Vilnius, Lithuania

It’s the ingenuity of Vilnius’s approach to sustainability we love the most — whether we’re talking its shared mobility services (such as the Spark electric vehicle-sharing scheme and the Bolt scooter-sharing scheme), which have helped the city cut its annual CO2 emissions by 35,000 tonnes, or its deposit return system.

It works like this: a €0.10 tax is added to the cost of glass and plastic bottles, which is then refunded when they are returned to collection points.

In 2020, 92% of plastic bottles and 85% of glass bottles were returned for recycling.

Our favourite example of the city’s approach to sustainability? Last Christmas locals were asked to continue to care for their Christmas trees, which were replanted in the city’s Verkiai Regional Park in March, creating Vilnius’s Christmas Forest.

Copenhagen, Denmark

Copenhagen plans to become the world’s first carbon-neutral capital by 2025 and Denmark hopes to become the first country entirely independent of fossil fuels by 2050 — and we’ve got no doubt it will achieve these goals.

Examples of its approach to sustainability include the city’s recycling vending machines, which refund a deposit when items such as cans are inserted, and its dedication to reducing congestion and emissions by investing more than £100million in cycling highways since 2005 (about 45% of Copenhageners cycle to work).

70% of the city’s hotels hold some type of eco-certificate, and there’s a real emphasis on utilising existing buildings rather than constructing new ones.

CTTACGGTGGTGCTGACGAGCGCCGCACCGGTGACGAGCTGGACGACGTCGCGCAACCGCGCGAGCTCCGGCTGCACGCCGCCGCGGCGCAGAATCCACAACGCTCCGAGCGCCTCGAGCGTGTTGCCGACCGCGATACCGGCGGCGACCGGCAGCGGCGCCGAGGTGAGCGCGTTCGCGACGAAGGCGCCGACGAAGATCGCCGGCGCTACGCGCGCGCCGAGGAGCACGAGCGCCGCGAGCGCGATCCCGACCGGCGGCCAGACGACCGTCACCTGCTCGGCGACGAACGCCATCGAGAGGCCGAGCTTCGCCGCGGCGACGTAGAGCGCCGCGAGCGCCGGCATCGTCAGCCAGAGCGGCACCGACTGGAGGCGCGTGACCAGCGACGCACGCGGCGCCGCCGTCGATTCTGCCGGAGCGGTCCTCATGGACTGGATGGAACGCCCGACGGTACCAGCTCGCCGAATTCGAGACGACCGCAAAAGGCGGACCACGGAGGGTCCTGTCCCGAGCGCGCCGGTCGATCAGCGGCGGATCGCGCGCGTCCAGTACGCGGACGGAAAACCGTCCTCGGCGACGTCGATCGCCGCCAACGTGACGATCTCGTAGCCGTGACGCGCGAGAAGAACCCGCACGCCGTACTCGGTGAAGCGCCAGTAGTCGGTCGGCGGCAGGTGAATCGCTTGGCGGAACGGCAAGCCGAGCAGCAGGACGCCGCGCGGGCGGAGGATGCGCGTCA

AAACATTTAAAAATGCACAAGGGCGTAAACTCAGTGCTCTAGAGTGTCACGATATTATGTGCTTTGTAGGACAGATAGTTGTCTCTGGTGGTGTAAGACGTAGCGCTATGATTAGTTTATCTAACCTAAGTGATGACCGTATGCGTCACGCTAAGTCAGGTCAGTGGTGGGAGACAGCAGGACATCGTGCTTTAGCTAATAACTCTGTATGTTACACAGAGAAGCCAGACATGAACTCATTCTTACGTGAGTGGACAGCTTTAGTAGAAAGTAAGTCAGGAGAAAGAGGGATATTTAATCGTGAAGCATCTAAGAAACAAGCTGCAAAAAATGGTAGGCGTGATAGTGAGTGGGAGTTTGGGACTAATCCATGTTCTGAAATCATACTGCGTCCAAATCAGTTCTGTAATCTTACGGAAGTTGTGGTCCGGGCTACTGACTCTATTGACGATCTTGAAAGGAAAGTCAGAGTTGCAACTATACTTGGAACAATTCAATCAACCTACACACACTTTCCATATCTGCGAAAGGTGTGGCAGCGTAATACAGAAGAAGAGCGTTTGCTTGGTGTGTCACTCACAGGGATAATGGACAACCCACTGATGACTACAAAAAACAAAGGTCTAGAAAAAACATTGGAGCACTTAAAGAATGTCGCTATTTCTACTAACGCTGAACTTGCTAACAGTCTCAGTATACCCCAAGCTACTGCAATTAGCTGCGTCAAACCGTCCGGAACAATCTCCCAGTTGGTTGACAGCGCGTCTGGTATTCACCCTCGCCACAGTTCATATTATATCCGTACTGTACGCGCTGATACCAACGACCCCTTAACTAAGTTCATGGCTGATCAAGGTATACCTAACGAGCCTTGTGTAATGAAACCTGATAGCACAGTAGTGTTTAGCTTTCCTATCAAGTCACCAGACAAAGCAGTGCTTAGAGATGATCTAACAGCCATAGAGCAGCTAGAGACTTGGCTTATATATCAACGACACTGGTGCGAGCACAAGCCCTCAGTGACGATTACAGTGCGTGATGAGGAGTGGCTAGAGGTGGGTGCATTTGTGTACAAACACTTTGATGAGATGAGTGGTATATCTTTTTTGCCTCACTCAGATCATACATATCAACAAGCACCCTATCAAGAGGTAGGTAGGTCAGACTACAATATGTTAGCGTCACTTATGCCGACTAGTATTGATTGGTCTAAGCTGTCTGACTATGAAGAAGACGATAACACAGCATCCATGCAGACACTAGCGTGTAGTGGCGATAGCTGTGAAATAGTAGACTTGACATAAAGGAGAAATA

Our favourite example? CopenHill, a ski slope atop a green-energy power station. Suddenly the French Alps look a bit plain.

Vienna, Austria

Much of Vienna’s sustainability credentials relate to water — its citizens have quenched their thirst with spring water piped directly from Austria’s mountains since 1873, and the city’s water treatment system was recently given an overhaul that turned it into an eco-power plant capable of reducing carbon emissions by 40,000 tonnes each year.

Vienna plans to double its generation of renewable energy and halve the transport sector’s CO2 emissions by 2030 and it’s a city with an abundance of green space too — 50% is covered with greenery and its three urban farms have carved out 860 hectares of organic growing space.

Gothenburg, Sweden

Gothenburg is another city with an innovative approach to sustainability, whether it’s the so-called rescued lunches scheme, which involves the redistribution of surplus food from restaurants and hotels to not-for-profits such as the Rescue Mission, or the use of rapeseed biofuel to power the airport shuttle buses.

95% of hotels are eco-certified and Gothenburg’s largest conference venue, the Swedish Exhibition & Congress Centre, is 100% wind-powered.

Our favourite place in this lovely Swedish city? The Liseberg theme park, which is fully wind-powered and even has its own windmill.